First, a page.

Bob Spit — We Do Not Like People
From my Variety review: “What happens when a cutting-edge artist no longer considers himself cutting edge? That’s one question raised by Bob Spit: We Do Not Like People, but it’s far from the only one. In addition to being a stop-motion animated documentary about Brazilian cartoonist Angeli, it’s also a psychedelic road movie in which a roving pack of tiny, bloodthirsty Elton Johns set their sights on a punk-rock vigilante trying to reach his creator: Angeli himself. That’s nothing if not a unique premise, but writer-director Cesar Cabral’s animated whatsit proves more compelling as a concept than as an actual movie.”
Like Farhadi’s last few, this one didn’t land for me. He’s clearly a master dramatist, but his movies have become too bureaucratic for me to find them engaging as cinema — in this case, with the downtrodden protagonist’s simple problem spiraling out of control in a way that’s tragic for him but mostly just frustrating for the viewer. Certainly that’s intentional on Farhadi’s part, but I can only watch so many protracted scenes of a guy pleading his case to one mid-level official or another in drab office before wondering when Farhadi’s going to make his next A Separation. Most filmmakers never make one movie half as moving as that, but his subsequent work has frustrated precisely because I know he’s more than capable of doing it again.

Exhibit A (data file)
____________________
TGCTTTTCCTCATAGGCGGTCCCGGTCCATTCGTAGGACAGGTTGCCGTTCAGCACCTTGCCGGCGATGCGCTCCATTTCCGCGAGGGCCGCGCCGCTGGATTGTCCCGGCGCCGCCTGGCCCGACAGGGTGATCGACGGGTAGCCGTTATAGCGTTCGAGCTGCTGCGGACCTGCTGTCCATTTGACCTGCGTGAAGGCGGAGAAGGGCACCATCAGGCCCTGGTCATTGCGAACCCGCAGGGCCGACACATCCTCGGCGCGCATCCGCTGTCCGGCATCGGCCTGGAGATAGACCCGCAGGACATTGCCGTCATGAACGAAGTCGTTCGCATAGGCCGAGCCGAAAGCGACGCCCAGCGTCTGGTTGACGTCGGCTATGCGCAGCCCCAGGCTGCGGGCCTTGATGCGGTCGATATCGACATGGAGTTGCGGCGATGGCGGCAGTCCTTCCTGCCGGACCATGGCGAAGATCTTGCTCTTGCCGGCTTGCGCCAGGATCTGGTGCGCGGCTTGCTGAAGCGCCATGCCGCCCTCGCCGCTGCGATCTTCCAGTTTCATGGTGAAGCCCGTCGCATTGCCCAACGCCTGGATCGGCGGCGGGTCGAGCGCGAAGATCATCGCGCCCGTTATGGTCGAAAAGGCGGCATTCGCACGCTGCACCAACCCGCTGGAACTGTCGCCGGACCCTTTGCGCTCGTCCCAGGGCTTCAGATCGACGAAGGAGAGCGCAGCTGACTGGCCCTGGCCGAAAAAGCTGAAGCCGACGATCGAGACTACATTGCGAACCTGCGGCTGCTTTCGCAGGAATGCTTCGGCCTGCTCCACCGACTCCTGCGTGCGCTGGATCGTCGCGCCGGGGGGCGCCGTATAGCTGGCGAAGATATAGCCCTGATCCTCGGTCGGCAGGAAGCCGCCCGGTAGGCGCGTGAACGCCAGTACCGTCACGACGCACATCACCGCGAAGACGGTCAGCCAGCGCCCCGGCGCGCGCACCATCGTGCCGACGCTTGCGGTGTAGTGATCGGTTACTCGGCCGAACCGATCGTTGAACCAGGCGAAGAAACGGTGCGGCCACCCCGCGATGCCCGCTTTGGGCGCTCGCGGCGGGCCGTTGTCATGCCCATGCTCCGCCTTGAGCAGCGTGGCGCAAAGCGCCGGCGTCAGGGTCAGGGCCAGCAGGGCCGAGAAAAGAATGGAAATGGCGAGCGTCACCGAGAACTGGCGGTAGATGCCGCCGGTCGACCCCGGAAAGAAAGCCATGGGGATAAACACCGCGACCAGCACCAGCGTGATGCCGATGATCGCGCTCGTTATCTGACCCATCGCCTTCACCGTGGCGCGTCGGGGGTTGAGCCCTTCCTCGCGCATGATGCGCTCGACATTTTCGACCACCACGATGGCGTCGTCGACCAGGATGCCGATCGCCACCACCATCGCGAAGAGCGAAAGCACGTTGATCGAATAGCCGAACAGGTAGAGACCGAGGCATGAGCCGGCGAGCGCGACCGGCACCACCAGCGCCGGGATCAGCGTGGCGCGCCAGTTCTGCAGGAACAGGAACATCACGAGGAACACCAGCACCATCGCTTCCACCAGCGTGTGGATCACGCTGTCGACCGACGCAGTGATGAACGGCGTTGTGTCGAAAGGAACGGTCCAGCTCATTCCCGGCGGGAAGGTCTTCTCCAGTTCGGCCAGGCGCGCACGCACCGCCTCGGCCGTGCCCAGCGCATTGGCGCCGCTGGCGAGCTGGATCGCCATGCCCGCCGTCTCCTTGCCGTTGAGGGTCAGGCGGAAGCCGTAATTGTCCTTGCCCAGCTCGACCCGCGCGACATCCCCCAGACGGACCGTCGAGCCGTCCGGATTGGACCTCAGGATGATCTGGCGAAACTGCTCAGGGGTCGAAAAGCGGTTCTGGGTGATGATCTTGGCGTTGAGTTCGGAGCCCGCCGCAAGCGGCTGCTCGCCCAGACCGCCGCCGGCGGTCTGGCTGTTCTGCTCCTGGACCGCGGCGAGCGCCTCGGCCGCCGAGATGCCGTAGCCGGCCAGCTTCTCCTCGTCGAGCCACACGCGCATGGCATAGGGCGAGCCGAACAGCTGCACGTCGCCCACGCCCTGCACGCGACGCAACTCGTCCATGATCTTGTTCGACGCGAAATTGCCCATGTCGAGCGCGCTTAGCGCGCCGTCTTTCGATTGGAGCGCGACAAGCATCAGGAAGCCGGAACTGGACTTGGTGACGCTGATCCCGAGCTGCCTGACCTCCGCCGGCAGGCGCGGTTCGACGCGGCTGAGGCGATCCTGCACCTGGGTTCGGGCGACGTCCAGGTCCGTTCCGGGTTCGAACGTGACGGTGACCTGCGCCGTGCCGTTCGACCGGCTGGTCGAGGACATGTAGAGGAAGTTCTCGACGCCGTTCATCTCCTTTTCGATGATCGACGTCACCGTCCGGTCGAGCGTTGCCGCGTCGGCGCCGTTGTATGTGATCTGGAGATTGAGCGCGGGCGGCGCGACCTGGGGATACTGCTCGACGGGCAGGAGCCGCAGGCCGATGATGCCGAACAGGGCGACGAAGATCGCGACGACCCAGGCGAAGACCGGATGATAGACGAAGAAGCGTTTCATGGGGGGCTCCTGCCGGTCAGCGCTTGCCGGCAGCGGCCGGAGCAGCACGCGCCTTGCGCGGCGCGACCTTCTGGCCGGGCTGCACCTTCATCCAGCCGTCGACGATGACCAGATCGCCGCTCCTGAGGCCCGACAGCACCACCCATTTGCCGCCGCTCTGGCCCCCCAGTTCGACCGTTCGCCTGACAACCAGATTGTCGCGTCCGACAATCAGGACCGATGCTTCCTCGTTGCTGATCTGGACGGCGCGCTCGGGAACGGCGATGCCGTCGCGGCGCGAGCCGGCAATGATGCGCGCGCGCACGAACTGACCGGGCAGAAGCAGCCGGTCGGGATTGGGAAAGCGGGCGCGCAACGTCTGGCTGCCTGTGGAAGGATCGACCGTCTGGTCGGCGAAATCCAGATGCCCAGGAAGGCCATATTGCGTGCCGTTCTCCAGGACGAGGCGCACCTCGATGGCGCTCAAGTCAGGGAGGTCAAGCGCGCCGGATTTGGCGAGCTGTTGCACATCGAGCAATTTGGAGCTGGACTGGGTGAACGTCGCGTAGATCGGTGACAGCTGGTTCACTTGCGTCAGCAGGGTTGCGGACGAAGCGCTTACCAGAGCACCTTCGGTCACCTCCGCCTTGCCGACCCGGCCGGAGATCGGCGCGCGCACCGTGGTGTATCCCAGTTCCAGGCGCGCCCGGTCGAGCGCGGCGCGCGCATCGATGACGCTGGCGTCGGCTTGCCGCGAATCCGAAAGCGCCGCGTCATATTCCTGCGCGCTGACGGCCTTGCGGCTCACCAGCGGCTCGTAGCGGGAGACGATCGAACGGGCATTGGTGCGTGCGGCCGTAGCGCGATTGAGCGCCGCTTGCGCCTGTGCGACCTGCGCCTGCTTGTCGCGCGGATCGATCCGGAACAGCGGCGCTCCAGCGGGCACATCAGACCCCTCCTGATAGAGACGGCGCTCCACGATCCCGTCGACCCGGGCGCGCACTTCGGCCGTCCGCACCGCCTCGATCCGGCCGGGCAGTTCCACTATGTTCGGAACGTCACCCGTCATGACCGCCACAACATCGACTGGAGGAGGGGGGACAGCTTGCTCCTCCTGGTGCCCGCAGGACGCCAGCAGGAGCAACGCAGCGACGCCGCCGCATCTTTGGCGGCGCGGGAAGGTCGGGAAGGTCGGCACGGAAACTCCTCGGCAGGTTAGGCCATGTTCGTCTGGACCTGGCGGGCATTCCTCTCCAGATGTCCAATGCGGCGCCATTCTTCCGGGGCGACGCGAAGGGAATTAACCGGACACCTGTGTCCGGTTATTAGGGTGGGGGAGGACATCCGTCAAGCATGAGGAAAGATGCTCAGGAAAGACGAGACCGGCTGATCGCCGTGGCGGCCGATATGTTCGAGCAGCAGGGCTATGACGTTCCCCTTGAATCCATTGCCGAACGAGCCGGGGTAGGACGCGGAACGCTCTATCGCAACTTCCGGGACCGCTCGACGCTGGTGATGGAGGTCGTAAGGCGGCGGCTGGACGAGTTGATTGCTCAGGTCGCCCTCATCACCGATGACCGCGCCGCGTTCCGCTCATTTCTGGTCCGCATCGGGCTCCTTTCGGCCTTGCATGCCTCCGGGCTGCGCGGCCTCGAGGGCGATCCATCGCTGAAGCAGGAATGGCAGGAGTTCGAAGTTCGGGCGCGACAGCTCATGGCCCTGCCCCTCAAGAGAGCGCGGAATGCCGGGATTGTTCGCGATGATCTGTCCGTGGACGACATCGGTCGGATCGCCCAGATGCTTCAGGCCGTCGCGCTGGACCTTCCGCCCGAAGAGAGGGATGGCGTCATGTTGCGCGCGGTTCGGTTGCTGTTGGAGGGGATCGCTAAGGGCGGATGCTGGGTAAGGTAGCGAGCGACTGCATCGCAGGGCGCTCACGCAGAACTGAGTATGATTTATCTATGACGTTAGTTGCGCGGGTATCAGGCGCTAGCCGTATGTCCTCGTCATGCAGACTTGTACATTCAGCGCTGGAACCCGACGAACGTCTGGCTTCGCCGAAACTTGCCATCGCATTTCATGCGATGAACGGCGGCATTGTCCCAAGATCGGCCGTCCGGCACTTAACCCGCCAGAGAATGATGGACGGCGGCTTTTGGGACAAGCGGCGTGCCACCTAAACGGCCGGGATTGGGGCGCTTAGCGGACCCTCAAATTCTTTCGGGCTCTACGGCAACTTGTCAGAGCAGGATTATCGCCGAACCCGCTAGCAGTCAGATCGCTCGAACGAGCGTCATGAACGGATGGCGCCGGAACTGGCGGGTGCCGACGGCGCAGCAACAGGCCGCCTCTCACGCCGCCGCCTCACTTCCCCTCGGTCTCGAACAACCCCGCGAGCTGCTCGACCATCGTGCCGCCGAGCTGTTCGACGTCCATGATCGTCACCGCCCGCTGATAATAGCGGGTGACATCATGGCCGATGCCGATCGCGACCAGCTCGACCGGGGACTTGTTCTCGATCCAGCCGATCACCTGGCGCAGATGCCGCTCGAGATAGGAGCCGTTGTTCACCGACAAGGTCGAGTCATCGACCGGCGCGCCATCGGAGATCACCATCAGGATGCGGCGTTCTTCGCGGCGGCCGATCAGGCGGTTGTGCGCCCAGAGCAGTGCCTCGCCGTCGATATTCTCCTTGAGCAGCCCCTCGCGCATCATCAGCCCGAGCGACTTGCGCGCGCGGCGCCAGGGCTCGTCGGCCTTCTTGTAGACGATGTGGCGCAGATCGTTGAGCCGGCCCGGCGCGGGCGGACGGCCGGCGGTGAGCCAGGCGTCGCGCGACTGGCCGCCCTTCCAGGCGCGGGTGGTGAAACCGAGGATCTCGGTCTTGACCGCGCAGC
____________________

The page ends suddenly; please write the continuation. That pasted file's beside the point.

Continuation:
A Taste of Hunger
From my Variety review: “The former Jaime Lannister is a different kind of ruthless in A Taste of Hunger, a foodie film whose protagonist’s ambition is summarized by the opening epigraph: ‘If you ask me what I want, I’ll tell you I want everything.’ Everything, in this case, is the restaurant world’s crowning achievement: a Michelin star, which since 1926 has designated the best of the best around the world. Only 2,817 eateries have been so honored, and director Christoffer Boe’s drama focuses on a restaurateur’s quest to become the 2,818th. The result certainly isn’t fast food, but neither is it fine dining.”
What does the past owe us, and what do we owe it? Parallel Mothers is not at all what I imagined it would be, and I can’t imagine it’s what anyone else had imagined, either. Pedro Almodóvar’s latest is as much about motherhood as it is about the motherland’s historical wounds; to say that the two are related would be putting it lightly. And though Penélope Cruz is somehow even better than you’re expecting her to be, it’s Milena Smit (a dead ringer for a young Patricia Arquette) whose performance puts a bow on things.
Any movie even tangentially about school shootings has the unfortunate fate of being compared to Elephant, but The Fallout may be the first not to suffer for it. That’s true in large part due to Jenna Ortega, who, between this and Scream, has quickly emerged as one of the most promising performers of her generation. It’s beyond disheartening that there’s still cause to even make films of this nature 19 years after Gus Van Sant’s elliptical Palme d’Or winner, but here we are with no reason to believe that there won’t be just as much cause to keep making them 19 years from now. Happy 2022, everyone!